The United States maintains a comprehensive embargo on Cuba; however, there are exceptions that authorize U.S. persons to engage in certain transactions in Cuba and with Cuban nationals. The firm can review your current or proposed Cuba transaction to help you ascertain if it involves a property that is subject to a certified or another claim against the government of Cuba.
If your company is doing business in Cuba, or if you are exploring potential opportunities pursuant to one of several exceptions currently allowed under the Cuban Assets Control Regulations (“the Regulations”) you should factor in certified claims due diligence and compliance. The process involves, in part, ascertaining whether the current or proposed transactions involve properties in Cuba that are subject to a claim arising from the unlawful confiscation of the property by the Cuban government.
The Regulations are administered by the Department of the Treasury Office of Foreign Assets Control (OFAC). They are based on several laws including, but not limited to, the Trading with the Enemy Act (TWEA), the Cuban Democracy Act (CDA), and the Cuban Liberty and Democratic Solidarity Act (LIBERTAD or Helms-Burton). U.S. persons and persons subject to U.S. law are generally prohibited from engaging in transactions involving confiscated property.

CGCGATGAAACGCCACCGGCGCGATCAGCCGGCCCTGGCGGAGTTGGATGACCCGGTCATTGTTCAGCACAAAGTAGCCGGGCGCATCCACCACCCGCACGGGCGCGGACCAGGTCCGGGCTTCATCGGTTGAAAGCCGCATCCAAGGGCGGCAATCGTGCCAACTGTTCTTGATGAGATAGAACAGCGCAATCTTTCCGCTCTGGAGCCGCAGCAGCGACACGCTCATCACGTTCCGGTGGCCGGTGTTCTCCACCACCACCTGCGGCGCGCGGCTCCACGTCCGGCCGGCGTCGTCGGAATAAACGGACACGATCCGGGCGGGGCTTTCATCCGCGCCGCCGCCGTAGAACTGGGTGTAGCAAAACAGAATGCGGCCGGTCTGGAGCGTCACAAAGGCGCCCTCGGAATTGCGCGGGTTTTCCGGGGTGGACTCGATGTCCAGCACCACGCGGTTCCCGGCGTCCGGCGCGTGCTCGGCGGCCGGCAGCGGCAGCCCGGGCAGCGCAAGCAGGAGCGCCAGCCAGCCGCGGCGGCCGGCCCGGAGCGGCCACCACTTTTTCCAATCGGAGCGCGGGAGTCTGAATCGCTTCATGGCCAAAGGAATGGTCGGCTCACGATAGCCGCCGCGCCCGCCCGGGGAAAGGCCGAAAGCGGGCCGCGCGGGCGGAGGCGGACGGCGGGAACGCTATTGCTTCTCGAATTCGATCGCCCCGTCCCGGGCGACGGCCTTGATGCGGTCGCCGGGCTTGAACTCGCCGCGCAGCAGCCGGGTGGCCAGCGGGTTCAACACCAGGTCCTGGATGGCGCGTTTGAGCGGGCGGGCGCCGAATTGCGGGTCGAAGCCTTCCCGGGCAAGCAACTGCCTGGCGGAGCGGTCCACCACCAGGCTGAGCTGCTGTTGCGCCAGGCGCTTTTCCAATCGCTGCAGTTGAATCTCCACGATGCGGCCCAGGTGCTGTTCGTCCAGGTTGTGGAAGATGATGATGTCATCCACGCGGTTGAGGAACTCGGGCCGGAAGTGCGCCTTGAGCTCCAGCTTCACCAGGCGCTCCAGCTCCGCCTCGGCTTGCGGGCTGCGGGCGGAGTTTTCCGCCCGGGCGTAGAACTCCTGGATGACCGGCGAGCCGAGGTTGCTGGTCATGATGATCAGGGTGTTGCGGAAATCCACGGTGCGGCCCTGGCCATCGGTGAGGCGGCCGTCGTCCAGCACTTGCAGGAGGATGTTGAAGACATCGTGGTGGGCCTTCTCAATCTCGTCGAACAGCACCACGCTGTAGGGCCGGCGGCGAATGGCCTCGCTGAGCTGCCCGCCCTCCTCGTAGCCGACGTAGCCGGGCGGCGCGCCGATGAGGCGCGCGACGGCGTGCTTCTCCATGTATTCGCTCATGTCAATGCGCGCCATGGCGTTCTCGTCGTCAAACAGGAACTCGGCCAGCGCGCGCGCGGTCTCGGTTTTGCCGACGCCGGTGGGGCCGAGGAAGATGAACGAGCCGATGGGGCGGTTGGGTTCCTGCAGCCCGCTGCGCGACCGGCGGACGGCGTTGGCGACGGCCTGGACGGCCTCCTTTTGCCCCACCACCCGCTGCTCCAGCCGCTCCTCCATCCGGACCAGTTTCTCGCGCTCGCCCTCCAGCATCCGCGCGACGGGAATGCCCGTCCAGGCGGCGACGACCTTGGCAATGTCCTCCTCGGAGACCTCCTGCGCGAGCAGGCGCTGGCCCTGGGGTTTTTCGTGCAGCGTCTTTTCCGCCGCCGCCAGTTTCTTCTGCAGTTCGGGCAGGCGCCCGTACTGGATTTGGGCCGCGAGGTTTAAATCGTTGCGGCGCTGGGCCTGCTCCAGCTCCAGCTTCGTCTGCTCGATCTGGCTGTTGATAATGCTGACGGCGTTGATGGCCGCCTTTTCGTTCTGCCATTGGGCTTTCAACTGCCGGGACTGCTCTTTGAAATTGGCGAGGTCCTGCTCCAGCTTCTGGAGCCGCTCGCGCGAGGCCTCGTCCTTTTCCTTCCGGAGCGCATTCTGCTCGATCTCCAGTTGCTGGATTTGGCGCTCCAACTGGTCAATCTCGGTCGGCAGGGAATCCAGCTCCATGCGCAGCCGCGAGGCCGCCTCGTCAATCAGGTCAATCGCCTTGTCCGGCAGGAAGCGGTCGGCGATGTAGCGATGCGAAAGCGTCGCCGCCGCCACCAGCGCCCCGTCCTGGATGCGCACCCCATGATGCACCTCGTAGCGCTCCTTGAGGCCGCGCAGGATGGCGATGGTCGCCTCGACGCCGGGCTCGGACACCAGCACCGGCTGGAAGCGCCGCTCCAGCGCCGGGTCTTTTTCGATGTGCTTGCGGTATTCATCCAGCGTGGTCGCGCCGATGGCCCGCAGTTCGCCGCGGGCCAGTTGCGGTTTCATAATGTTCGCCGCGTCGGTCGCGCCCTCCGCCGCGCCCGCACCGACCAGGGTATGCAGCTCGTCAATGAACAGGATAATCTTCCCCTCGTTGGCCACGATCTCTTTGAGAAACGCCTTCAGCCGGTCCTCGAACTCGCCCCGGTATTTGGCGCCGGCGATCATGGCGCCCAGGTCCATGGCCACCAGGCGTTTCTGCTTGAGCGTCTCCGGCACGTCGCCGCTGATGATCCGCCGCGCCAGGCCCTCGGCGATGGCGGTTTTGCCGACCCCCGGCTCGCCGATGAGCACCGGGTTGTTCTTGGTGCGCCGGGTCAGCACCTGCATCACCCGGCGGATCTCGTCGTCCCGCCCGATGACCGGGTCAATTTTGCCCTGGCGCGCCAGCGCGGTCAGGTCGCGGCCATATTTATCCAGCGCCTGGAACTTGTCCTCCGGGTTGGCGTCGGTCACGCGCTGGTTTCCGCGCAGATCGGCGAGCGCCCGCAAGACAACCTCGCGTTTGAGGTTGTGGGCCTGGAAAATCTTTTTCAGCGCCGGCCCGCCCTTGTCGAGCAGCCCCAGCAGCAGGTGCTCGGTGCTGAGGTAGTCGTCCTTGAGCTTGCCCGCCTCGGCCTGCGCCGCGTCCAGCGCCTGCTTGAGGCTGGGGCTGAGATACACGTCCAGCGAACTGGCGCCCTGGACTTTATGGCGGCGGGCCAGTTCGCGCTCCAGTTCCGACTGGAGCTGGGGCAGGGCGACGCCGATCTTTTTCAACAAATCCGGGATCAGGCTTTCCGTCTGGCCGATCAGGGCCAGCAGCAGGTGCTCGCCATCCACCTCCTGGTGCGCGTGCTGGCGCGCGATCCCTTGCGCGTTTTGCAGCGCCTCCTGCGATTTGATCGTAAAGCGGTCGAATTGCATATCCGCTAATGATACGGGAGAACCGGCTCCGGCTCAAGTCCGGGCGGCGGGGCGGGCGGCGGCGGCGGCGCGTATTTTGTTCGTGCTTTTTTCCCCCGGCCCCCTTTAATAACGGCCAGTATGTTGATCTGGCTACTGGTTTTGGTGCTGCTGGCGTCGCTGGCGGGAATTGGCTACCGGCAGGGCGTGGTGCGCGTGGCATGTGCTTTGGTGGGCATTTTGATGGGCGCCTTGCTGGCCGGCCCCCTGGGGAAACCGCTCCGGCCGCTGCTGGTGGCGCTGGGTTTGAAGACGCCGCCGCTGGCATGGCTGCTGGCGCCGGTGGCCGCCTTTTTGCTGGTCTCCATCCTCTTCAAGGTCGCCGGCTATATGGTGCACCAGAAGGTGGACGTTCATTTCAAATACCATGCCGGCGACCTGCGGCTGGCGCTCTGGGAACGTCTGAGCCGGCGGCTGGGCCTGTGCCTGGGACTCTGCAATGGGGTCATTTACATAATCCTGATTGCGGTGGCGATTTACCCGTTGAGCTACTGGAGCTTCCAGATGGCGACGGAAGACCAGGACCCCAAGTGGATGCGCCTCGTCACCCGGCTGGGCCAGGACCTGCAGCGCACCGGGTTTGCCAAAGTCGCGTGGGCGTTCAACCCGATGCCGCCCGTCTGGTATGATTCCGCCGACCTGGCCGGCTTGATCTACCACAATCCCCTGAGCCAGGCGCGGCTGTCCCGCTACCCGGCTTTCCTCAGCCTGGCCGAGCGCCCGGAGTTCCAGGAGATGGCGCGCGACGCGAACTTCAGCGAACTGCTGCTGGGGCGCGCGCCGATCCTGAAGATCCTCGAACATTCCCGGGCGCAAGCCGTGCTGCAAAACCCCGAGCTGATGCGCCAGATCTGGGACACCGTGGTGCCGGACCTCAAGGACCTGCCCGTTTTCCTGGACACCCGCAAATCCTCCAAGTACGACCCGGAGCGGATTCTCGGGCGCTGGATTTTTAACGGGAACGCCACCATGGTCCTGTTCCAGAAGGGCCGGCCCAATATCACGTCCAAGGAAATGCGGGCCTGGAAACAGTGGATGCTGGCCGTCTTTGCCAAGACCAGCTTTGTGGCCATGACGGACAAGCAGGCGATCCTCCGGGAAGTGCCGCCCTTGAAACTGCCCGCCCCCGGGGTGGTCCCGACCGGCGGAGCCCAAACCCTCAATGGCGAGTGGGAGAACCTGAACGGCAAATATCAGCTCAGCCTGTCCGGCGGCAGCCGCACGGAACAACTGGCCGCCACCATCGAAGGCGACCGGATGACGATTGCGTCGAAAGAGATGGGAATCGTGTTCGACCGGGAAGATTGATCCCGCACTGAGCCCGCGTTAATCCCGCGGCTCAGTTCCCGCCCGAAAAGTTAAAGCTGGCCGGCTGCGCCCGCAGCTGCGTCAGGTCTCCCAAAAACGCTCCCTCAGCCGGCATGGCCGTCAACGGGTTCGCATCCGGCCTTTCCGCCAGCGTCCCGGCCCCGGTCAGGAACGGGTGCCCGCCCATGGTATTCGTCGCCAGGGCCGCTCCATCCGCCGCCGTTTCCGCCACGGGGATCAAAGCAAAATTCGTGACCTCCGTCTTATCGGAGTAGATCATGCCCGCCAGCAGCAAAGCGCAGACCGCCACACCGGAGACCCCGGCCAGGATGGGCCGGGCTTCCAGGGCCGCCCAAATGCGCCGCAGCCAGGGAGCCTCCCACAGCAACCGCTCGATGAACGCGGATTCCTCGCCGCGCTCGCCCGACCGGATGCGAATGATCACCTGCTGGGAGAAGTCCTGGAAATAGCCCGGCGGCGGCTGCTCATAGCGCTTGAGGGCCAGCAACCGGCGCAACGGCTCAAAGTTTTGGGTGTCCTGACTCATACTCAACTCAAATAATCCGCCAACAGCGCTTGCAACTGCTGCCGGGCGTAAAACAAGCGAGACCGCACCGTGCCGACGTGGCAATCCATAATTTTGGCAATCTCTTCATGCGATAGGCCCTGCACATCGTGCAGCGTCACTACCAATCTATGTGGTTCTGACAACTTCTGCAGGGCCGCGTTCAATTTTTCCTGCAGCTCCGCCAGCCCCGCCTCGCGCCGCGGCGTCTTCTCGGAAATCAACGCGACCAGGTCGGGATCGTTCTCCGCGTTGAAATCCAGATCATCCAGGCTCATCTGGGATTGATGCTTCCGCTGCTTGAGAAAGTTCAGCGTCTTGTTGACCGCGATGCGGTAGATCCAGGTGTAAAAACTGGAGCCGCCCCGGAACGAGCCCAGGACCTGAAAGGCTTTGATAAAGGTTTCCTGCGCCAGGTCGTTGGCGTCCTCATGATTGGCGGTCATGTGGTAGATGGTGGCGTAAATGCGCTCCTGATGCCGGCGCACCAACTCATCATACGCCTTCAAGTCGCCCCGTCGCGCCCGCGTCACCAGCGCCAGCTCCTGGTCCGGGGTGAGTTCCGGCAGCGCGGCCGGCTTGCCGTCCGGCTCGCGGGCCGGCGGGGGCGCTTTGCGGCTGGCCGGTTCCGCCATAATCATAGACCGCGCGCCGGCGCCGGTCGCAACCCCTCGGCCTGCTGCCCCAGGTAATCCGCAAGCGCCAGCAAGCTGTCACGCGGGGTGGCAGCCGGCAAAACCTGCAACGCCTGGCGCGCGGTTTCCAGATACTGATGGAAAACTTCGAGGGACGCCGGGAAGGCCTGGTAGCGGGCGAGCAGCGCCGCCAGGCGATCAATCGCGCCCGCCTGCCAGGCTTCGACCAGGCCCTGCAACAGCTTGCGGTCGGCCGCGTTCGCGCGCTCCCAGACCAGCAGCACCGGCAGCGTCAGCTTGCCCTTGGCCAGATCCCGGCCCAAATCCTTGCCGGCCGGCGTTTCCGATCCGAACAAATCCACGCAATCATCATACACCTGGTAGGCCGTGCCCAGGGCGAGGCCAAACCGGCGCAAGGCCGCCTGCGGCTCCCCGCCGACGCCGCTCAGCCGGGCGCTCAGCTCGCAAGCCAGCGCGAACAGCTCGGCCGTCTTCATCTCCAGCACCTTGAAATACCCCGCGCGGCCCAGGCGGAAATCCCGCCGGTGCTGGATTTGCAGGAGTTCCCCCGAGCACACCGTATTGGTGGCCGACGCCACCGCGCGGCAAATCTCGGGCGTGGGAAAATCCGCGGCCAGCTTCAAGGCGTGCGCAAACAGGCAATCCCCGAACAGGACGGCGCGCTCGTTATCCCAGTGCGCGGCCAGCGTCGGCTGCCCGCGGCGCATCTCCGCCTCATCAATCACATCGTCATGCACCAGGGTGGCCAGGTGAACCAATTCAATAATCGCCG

While U.S. persons with claims against the government of Cuba are currently limited as to what legal options they may use to enforce trafficking actions, these individuals still have rights that may be currently enforced.
Despite recent media reports to the contrary, Title IV of the Helms-Burton law remains in effect and foreign executives could lose their U.S. visa if the United States governments determine that a foreign company, subject to U.S. law, is trafficking in property in Cuba that is subject to a claim held by a U.S. person.
As part of your due diligence process for authorized Cuba transactions, we recommend that U.S. persons ascertain whether the transaction involves property that could be the subject of a claim.
- Doing Business in Cuba, First Settle Up
- WSJ Risk & Compliance Journal: US Cleans Up Blacklist as Relations Thaw
- The Globe and Mail: As Cuba-US relations thaw, the thorny matter of property disputes heat up
Government Websites of Interest